Why did you ask Jay Pather to collaborate?
Davids: Jay Pather is a brilliant artist – his choreography is exquisite and captivating but it is also political, deeply felt, impossibly precise, full of a profound understanding of our country and its brutal histories. And yet somehow, it’s always hopeful, dreaming about a different, better future. When I first started writing What Remains I thought I was writing a novella. At a certain point I realised that this was a story that needed liveness, embodiment – collectively, collaboration, immediacy. In other words, it was a play, not a novel. And I knew Jay was the person to direct it.
I approached him with the text and was thrilled that he was interested. Early in our discussions he suggested adding the character of The Dancer. He explained that he wanted to work with movement and dance as a means of understanding the text as “choreographic” in and of itself and that The Dancer’s movement’s would not just animate, but respond to the text and narrate the stories that were unspeakable. I thought this an absolutely electrifying idea.
What did you hope to add with dance, Jay?
Jay Pather: Nadia’s text is pithy – restrained and poetic and yet grounded in major historical events and questions about our future. The dance derives from this, prompted by the text. So dance in the work is not present just as “interludes” and even though there is a designated “dancer” who gives form to all the hauntings, all the actors move. The text moves effortlessly, like seamless choreography, in and out of the ordinary and large-scale epochs. Saturated with movement, the direction and choreography follow that cue.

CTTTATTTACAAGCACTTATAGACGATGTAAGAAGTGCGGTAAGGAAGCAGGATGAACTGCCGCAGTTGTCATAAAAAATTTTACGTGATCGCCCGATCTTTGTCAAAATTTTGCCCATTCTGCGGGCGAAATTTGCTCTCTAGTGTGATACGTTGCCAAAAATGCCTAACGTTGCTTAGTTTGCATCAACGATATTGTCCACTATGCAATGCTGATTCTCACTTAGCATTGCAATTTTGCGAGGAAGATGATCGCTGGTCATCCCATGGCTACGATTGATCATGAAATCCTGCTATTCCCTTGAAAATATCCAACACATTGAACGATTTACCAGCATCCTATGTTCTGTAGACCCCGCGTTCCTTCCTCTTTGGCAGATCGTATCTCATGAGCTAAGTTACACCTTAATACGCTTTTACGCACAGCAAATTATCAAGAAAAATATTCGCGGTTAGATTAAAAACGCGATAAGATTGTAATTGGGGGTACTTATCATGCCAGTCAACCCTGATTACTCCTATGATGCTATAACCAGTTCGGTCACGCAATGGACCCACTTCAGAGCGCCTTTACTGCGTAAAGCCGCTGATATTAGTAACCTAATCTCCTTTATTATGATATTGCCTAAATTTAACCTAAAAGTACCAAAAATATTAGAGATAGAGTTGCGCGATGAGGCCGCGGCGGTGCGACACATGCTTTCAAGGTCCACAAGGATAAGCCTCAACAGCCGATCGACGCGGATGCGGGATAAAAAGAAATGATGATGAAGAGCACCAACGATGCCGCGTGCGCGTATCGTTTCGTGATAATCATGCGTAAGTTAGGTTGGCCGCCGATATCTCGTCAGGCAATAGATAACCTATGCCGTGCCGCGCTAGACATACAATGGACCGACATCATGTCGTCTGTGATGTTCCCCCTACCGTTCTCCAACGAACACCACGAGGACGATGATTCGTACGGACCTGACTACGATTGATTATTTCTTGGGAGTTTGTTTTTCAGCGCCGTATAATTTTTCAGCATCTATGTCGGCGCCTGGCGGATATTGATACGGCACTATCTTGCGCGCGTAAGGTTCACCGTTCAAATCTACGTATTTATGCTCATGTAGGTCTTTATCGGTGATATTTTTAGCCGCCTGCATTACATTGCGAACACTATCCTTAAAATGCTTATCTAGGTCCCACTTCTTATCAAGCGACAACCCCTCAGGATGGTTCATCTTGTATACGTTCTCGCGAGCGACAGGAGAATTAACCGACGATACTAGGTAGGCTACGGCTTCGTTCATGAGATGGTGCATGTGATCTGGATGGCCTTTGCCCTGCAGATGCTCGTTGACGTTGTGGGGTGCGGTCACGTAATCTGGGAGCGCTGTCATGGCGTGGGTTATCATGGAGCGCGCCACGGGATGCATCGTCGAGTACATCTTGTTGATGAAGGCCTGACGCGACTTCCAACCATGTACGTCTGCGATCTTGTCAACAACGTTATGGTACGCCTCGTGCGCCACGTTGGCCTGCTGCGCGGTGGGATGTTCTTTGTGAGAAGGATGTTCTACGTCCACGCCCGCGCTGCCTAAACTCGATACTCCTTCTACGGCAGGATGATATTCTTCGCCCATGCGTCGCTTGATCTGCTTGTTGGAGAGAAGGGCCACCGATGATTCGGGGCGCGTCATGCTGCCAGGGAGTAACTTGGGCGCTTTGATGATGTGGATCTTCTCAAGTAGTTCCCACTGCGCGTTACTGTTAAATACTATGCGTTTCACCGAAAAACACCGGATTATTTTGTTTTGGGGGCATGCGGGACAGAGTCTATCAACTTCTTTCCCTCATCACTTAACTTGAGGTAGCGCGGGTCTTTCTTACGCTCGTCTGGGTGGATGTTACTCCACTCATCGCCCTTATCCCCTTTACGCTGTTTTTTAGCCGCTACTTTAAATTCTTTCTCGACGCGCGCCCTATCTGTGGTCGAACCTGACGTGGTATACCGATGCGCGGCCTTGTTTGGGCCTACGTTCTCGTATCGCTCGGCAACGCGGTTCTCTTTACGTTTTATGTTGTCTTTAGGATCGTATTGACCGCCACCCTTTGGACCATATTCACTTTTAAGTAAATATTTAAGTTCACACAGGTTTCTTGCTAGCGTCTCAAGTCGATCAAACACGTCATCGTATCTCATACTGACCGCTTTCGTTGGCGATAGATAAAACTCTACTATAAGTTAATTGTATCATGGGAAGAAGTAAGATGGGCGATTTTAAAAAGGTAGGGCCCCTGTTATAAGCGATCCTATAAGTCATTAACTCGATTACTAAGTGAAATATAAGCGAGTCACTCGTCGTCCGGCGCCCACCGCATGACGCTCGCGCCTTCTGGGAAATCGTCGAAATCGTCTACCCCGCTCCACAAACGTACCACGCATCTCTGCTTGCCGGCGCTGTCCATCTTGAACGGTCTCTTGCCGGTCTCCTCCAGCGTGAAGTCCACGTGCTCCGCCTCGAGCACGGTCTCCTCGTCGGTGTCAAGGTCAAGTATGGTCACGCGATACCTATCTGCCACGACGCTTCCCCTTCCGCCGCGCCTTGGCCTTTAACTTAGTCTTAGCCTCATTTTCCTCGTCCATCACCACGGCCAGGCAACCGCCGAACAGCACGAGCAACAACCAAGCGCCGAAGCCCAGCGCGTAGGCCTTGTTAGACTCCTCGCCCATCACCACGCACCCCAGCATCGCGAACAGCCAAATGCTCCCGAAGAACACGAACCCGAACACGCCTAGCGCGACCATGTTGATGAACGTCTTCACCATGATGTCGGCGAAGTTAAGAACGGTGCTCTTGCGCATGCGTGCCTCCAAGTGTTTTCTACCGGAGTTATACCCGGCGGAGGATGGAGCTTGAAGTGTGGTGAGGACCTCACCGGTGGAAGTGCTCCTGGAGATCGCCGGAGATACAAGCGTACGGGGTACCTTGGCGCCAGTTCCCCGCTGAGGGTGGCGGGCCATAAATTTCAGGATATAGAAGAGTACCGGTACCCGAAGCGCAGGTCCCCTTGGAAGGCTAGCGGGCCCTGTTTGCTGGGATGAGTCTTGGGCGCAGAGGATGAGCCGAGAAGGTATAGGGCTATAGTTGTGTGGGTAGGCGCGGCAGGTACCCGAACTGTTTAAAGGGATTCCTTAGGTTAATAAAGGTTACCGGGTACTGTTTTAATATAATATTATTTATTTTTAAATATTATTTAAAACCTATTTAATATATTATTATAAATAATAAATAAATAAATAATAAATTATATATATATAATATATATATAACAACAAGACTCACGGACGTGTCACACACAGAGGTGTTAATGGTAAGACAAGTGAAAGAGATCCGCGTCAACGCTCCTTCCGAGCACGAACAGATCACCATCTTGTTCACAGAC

The text pushes the envelope?
Davids: In the published version, Jay and I were working with the idea of shifting how play texts are usually created. We wanted to do something genre-bending by including ideas around the staging and evocative descriptions (not steps) of the dance and movement.
What responses have you had from audiences?
Davids: Audiences have been deeply invested in the work – people stayed behind to speak to us, they were moved, enraged, disturbed, comforted… In its first iteration in 2016, the play was staged at the University of Cape Town. In 2017, it was invited to the South African National Arts Festival in Makhanda. Another run in Cape Town followed and then stagings at the 2017 Afrovibes Festival in the Netherlands. Almost all performances were sold out.
Sometimes a work strikes an unexpected chord, is able to articulate a moment or a feeling held by many. In this instance, a simultaneous need for historical reckoning around enslavement, long disenfranchisement and access to the city centre, coupled with a sense – both locally and globally – that we are in a very dangerous moment politically.
The text of What Remains is available at Wits University Press.
Nadia Davids is an associate professor and Jay Pather is a professor at the University of Cape Town.
This article was first published by The Conversation.